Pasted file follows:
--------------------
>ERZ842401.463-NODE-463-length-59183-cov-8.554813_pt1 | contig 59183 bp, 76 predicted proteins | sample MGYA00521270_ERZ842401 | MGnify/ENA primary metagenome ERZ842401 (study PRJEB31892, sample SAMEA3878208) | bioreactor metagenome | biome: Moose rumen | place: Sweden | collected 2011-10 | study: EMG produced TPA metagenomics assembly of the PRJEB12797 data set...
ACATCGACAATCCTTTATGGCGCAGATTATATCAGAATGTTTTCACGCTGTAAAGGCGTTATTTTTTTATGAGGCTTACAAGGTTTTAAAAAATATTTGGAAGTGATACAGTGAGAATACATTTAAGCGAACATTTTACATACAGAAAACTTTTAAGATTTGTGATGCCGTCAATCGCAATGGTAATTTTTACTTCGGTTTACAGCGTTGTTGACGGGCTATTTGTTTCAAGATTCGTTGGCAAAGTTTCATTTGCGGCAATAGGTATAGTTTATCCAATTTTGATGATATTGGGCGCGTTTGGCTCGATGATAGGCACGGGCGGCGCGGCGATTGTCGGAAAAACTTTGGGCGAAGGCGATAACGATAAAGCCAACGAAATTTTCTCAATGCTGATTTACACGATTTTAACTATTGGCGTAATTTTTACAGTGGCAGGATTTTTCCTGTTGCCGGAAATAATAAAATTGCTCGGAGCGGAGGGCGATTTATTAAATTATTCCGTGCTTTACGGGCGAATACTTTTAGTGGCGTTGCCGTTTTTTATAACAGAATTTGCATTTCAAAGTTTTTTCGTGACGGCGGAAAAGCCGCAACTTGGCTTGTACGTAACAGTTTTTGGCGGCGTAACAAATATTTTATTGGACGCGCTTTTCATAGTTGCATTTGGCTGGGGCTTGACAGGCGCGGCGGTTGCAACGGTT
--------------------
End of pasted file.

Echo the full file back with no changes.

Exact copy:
>ERZ842401.463-NODE-463-length-59183-cov-8.554813_pt1 | contig 59183 bp, 76 predicted proteins | sample MGYA00521270_ERZ842401 | MGnify/ENA primary metagenome ERZ842401 (study PRJEB31892, sample SAMEA3878208) | bioreactor metagenome | biome: Moose rumen | place: Sweden | collected 2011-10 | study: EMG produced TPA metagenomics assembly of the PRJEB12797 data set...
ACATCGACAATCCTTTATGGCGCAGATTATATCAGAATGTTTTCACGCTGTAAAGGCGTTATTTTTTTATGAGGCTTACAAGGTTTTAAAAAATATTTGGAAGTGATACAGTGAGAATACATTTAAGCGAACATTTTACATACAGAAAACTTTTAAGATTTGTGATGCCGTCAATCGCAATGGTAATTTTTACTTCGGTTTACAGCGTTGTTGACGGGCTATTTGTTTCAAGATTCGTTGGCAAAGTTTCATTTGCGGCAATAGGTATAGTTTATCCAATTTTGATGATATTGGGCGCGTTTGGCTCGATGATAGGCACGGGCGGCGCGGCGATTGTCGGAAAAACTTTGGGCGAAGGCGATAACGATAAAGCCAACGAAATTTTCTCAATGCTGATTTACACGATTTTAACTATTGGCGTAATTTTTACAGTGGCAGGATTTTTCCTGTTGCCGGAAATAATAAAATTGCTCGGAGCGGAGGGCGATTTATTAAATTATTCCGTGCTTTACGGGCGAATACTTTTAGTGGCGTTGCCGTTTTTTATAACAGAATTTGCATTTCAAAGTTTTTTCGTGACGGCGGAAAAGCCGCAACTTGGCTTGTACGTAACAGTTTTTGGCGGCGTAACAAATATTTTATTGGACGCGCTTTTCATAGTTGCATTTGGCTGGGGCTTGACAGGCGCGGCGGTTGCAACGGTT